1. isn’t that “one rips what one sews”? or was it “one reaps what one sows”? always get it mixed up…

      [sorry, couldn’t resist…]

    2. Based on the discussion above, Braver did what was needed.

      In every mentor relationship, there is a measure of trust. You trust that the student is not making up data. In point of fact, it is possible to make up data and have it very difficult to detect as well.

      Braver, who I know, is an ethical person. I know many of the persons at WU in Psych. It is a high-quality department, with many extremely talented and capable persons.

      1. Anonymous comments on these kinds of issues have very little weight, unfortunately. Even if they were not anonymous, of course we tend to think our buddies are great. Finally, being talented and capable is not incompatible with making up data. Again, look at Mark Hauser. Nobody who knew him would really say the guy was not talented or capable. And Harvard, Psych is obviously a high-quality department. The bottom line is that, once the windshield is cracked, it stays cracked; you cannot uncrack it.

      2. Evidence to the contrary I have no reason to suspect Braver of being anything but an honest, ethical researcher who has been caught up in this mess through no fault of his own.

        However having said that, researchers must at least acknowledge the fact that nowadays not all students and/or colleagues may be as honest and ethical as one would wish and that if you are going to lend your name and reputation to a particular student and /or colleague you damn well better make sure that everything is on the up and up befofre doing so. If you don’t it may just come back and bite you on the hind end.

        President Reagan said it best we he stated, “Trust but verify”.

    3. Part of training grad students is bringing them to the point where they are playing leadership roles in their own projects. After they graduate, they will often be setting their own research agenda. So it’s totally appropriate for an almost-graduated student to be operating with a lot of independence. It may well be that in this case the supervisor should have caught it earlier, but so far we have seen no evidence of this. It is very easy in these situations to not confront difficult issues, and not to raise accusations against colleagues/students, so our default reaction in this case (i.e. unless there is evidence to the contrary) should be to praise the intellectual honesty of the supervisor, rather than to ascribe bad motives to him.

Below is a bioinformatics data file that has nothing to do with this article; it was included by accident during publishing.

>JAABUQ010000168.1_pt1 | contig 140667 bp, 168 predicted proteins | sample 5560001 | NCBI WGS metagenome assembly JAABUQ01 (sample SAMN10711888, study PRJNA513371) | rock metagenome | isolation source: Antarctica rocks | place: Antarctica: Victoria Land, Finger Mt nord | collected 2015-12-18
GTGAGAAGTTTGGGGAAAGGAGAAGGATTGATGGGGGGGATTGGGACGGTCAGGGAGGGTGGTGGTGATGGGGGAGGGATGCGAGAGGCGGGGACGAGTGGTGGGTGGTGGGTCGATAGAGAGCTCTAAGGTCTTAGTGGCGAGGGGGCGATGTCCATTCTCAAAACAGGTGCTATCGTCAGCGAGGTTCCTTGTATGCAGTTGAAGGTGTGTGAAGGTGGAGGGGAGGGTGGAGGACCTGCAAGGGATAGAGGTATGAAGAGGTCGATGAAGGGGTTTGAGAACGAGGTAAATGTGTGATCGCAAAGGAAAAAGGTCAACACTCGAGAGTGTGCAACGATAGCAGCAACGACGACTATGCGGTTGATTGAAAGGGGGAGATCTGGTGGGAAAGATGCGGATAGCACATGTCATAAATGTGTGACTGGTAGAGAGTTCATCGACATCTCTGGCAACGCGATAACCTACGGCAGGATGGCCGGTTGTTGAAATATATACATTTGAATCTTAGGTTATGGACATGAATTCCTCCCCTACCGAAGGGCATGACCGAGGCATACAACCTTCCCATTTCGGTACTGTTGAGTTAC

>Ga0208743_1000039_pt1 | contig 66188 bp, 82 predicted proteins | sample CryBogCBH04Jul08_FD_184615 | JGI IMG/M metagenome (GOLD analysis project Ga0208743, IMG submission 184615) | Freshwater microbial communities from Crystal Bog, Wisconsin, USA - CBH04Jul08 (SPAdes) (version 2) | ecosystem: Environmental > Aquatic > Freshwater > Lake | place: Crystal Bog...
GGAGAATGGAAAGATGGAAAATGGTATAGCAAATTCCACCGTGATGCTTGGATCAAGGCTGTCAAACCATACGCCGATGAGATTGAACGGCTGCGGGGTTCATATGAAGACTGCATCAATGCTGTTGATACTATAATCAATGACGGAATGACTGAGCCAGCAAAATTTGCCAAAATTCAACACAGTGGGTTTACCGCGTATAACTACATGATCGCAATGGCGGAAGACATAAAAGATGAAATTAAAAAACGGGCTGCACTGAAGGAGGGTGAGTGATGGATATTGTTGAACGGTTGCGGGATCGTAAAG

Note: I don’t know any of these people, and I work in a different field.

  2. “However, we know from reporting on these issues that the ORI has strict rules about who has a right to information during an investigation, ”

    Yes, for sure. Whether a complainant is involved or not, ORI never tells them anything … and if people think about it, they might understand why that’s usually a good thing. I have sometimes sent them more data following an initial complaint, but I’d *never* expect any status information back.

    Univiersities vary greatly in their responses to complainants, from having rules that require complainants be told of Inquiry Committee membership (and thus fact that inquiry is occurring) to nothing.

  3. Your first link to “Q and A with Todd Braver” is broken (the one at the bottom of the post does work).

  4. I’d be interested to hear what led Braver to “begin to have some suspicions about Adam’s ethical integrity” – maybe he has some tips for others to help them spot dodgy colleagues?

    1. This may just be me over-analyzing statements, and I claim to be no expert in statement analysis (apparently it is a legitimate form of analysis used by people in the FBI), but you can deduce a lot from how a particular statement is phrased. For instance, Braver states that..”[he] was beginning to have some suspicions about Adam’s ethical integrity..” I’d expect to hear the phrase “…after X and Y happened” after the above phrase, but Braver skips it and leads instead into what he did next.

      We don’t know how long he entertained these suspicions, but it’s interesting that he didn’t state what propelled him to deduce that there were problems with Adam’s ethical integrity. That type of suspicion sounds to me like it would take some time to build. Regardless of how long he might have suspected this is unimportant, but it struck me nonetheless.

      Above all, I also find it rather funny that the journalist asking Braver about this did not follow up on that statement. It seems to me that any journalist would then ask, “What events lead you to doubt his [Adam’s] ethical integrity?”

    1. I think this is just sad. I can’t help but answering your comment with the term “interesting” in it.

      **This is sad, not interesting.**

      One scientist cooks the data: Burn him!!!. It is important to clean the literature yet not so to go like the Spanish Inquisition. Please…

      i. e. What happens when a extensively used function in fieldtrip or eeglab appears to be wrong? no-thing.